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Sunday, 29 March 2015
Dr Jason Fung: Of Traitors and Truths
I was reading Dr. Eenfeldt interesting recent post on www.dietdoctor.com, about a clip of the great crusader Dr. Aseem Malhotra showed at the recent LCHF summit in Cape Town and was reminded of one of the great truths of our time. You cannot be betrayed by those whom you do not trust. While we often blame Big Food for obesity, we never really trusted them, so cannot really be betrayed.
But, we have been betrayed. By whom? The story is even worse then you suspect….
Big Food wants to make more money. That’s no secret. They created an entirely new category of food, called “snack food,” and promoted it relentlessly. They advertised on TV, print, radio and Internet.
But there was an even more insidious form of advertising called sponsorship and research. Big Food sponsors large organizations such as the Academy of Nutrition and Dietetics. Coca Cola General Mills, Kellogg Company and Pepsi are found among its “Premier” sponsors. At its annual meeting, a sponsor could hold a “nutritional symposia.” In 2014, for example, the Coca Cola Company would teach dieticians about Coaching Your Clients Toward Lasting Weight Loss.” The $50,000 Gold Sponsorship allowed the company to spread the message that sugar is not harmful to children. Thanks, Coca Cola.
Michele Simon, in her scathing report “And Now a Word from our Sponsors” uncovers how corporate giants like Coca Cola and McDonalds ‘educates’ health professionals.
And don’t forget the medical associations. In 1988, the American Heart Association decided that it would be a good idea to start accepting cash to put its Heart Check symbol on foods of otherwise dubious nutritional quality. The Center for Science in the Public Interest estimates that in 2002, the AHA received over $2 million from this program alone. Food companies paid $7,500 for one to nine products, but there was a volume discount for more than twenty-five products! Exclusive deals were, of course, more expensive. In 2009, such nutritional standouts as Cocoa Puffs and Frosted Mini-Wheats were still on the Heart Check list. The 2013 Dallas Heart Walk organized by the AHA featured Frito-Lay as a prominent sponsor. The Heart and Stroke Foundation in Canada was no better. As noted on Dr. Yoni Freedhoff’s weightymatters blog , a bottle of grape juice proudly bearing the Health Check contained ten teaspoons of sugar. The fact that these food were pure sugar seemed not to bother anybody.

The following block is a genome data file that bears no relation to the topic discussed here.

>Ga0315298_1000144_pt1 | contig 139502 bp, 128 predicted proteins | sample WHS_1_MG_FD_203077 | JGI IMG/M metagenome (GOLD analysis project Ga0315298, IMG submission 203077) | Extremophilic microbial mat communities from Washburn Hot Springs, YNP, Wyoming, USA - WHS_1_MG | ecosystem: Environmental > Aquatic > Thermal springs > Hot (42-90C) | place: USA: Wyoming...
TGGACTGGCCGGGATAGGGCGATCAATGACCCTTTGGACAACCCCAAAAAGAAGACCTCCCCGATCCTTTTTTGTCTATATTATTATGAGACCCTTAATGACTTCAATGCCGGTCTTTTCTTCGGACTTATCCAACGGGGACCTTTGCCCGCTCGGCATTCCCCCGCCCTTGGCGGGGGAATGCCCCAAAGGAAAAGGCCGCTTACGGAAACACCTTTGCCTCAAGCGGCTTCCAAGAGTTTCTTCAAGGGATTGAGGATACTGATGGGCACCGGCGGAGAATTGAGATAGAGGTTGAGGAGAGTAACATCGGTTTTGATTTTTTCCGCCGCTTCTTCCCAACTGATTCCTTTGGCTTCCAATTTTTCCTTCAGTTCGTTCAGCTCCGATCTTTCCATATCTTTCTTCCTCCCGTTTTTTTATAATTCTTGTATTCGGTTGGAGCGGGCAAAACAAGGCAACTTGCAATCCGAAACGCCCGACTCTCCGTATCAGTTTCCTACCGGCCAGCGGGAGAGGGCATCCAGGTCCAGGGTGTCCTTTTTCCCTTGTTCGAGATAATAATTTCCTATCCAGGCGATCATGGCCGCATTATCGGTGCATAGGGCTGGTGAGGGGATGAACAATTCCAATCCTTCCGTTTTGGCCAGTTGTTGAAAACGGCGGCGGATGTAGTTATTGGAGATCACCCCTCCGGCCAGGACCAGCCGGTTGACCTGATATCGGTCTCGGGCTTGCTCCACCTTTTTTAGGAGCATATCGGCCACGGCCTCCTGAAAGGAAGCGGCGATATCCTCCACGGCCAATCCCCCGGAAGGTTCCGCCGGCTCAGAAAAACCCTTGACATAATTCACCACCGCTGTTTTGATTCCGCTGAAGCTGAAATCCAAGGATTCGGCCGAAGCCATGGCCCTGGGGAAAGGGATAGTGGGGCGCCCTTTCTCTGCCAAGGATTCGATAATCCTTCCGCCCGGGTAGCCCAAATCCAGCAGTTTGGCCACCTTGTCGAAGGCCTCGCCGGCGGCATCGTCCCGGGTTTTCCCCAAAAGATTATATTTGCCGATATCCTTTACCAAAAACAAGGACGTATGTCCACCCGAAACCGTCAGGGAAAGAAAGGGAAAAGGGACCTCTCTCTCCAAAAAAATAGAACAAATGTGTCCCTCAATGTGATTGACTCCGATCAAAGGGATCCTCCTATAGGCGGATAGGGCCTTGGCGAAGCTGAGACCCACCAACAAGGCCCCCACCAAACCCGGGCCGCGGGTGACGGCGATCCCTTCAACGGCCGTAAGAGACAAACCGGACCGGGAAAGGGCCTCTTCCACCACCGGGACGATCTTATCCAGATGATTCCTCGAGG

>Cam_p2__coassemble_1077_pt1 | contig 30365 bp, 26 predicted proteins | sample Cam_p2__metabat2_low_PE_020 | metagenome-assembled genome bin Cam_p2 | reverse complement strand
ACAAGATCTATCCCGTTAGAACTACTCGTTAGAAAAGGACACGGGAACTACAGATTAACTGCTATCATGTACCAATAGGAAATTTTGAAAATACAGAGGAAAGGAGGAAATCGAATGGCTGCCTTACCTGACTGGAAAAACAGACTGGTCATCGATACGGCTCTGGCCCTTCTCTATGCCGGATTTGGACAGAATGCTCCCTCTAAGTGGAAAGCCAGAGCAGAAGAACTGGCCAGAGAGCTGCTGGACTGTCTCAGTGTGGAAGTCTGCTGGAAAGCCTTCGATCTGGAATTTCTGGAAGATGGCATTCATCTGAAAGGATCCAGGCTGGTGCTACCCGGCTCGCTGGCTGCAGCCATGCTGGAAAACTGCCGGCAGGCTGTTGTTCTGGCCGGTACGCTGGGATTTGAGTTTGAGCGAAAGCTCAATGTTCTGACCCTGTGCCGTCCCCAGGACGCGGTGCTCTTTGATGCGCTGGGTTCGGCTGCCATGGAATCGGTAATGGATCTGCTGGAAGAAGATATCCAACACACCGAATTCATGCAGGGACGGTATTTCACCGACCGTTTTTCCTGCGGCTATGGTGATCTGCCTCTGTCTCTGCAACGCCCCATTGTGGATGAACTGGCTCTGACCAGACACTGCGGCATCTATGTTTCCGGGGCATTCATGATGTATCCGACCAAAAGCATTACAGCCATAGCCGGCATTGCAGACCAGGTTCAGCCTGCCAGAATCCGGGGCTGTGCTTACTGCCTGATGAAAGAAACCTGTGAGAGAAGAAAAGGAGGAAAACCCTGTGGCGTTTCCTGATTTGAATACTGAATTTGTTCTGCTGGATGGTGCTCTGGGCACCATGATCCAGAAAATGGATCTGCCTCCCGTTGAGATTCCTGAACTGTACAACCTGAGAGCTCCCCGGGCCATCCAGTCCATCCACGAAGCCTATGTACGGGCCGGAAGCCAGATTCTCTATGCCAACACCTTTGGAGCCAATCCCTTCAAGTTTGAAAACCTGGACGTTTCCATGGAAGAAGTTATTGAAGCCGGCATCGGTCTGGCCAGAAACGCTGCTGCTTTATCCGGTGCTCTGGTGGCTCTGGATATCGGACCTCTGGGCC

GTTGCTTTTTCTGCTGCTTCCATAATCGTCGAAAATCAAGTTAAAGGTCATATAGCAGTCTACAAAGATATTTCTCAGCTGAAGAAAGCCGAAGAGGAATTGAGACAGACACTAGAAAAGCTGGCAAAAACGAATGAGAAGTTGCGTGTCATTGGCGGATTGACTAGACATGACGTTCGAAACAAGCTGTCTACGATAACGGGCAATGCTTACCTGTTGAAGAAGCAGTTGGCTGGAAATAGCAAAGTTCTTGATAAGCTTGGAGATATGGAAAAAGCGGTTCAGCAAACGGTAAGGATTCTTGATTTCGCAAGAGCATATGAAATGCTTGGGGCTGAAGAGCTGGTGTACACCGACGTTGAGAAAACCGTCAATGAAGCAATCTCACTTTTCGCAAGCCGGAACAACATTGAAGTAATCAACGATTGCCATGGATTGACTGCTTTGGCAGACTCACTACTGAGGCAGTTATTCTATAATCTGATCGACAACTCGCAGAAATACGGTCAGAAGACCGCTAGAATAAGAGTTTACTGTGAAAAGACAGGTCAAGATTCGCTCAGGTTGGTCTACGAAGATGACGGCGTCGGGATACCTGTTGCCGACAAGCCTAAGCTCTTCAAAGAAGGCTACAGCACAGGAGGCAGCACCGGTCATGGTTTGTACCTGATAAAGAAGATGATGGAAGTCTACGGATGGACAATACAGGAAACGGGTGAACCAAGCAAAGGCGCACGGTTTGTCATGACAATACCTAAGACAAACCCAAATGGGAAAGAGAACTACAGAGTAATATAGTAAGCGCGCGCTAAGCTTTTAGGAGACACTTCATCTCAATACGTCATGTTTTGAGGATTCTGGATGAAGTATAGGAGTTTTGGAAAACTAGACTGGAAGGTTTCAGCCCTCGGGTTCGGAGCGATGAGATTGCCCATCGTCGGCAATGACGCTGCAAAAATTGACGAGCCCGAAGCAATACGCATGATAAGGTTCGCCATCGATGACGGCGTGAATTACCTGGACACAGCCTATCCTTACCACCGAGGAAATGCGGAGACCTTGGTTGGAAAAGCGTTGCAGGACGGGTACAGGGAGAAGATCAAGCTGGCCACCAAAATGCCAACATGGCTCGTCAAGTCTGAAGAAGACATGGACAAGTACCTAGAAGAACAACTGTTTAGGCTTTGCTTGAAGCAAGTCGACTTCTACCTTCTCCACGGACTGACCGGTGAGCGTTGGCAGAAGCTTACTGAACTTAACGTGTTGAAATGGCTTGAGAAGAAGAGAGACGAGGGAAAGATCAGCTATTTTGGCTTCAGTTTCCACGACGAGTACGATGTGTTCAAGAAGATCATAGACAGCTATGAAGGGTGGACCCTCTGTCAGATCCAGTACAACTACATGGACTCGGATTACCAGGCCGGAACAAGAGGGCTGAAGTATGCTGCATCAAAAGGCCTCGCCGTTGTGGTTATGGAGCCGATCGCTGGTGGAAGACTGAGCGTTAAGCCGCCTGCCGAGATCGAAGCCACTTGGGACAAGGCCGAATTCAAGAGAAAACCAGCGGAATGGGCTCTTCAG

The researchers and academic physicians were not to be ignored either. These were key opinion leaders in the medical community. In 2013, Dr. Allison wrote a prominent article in the prestigious New England Journal of Medicine entitled “Myths, Presumptions and Facts about Obesity”. Among his list of ‘facts’ of obesity, he writes, “Diets (i.e., reduced energy intake) very effectively reduce weight, but trying to go on a diet or recommending that someone go on a diet generally does not work well in the long-term”. Funny. How can a diet be effective, but generally not work? Isn’t that the very definition of ineffective? Also, Dr. Allison is declaring plainly that doctors should not even recommend diets. Forget about eating a whole, unrefined natural foods diet. Forget about reducing added sugars and refined starches like white bread.
Instead, his recommended treatments for obesity included meal replacement bars/ shakes, drugs and surgery. That’s certainly odd. Obesity is a dietary disease and requires a dietary cure. Instead, he favors meal replacements? These are amongst the last things that I would ever consider recommending.
Consider the ingredient list of a popular meal replacement shake “Ensure Plus”. This is the sort of ‘food’ that Dr. Allison feels is highly beneficial to you. It also happens to be a highly profitable item. The first five ingredients are: Water, Corn Maltodextrin, Sugar, Milk Protein Concentrate, Canola Oil. This nauseating blend of water, sugar and canola oil does not really meet my definition of healthy. Why would Dr. Allison strenuously recommend this garbage? Things become a little clearer when you read the financial disclosures. Dr. Allison reports receiving payment for:
Board membership from Kraft Foods; receiving consulting fees from Vivus, Ulmer and Berne, Paul, Weiss, Rifkind, Wharton, Garrison, Chandler Chicco, Arena Pharmaceuticals, Pfizer, National Cattlemen’s Association, Mead Johnson Nutrition, Frontiers Foundation, Orexigen Therapeutics, and Jason Pharmaceuticals; receiving lecture fees from Porter Novelli and the Almond Board of California; receiving payment for manuscript preparation from Vivus; receiving travel reimbursement from International Life Sciences Institute of North America; receiving other support from the United Soybean Board and the Northarvest Bean Growers Association; receiving grant support through his institution from Wrigley, Kraft Foods, Coca-Cola, Vivus, Jason Pharmaceuticals, Aetna Foundation, and McNeil Nutritionals; and receiving other funding through his institution from the Coca-Cola Foundation, Coca-Cola, PepsiCo, Red Bull, World Sugar Research Organisation, Archer Daniels Midland, Mars, Eli Lilly and Company, and Merck.
He was clearly not going to bite the hand that fed him. That he should be allowed to write in such an influential journal is criminal. But this is far from an isolated case.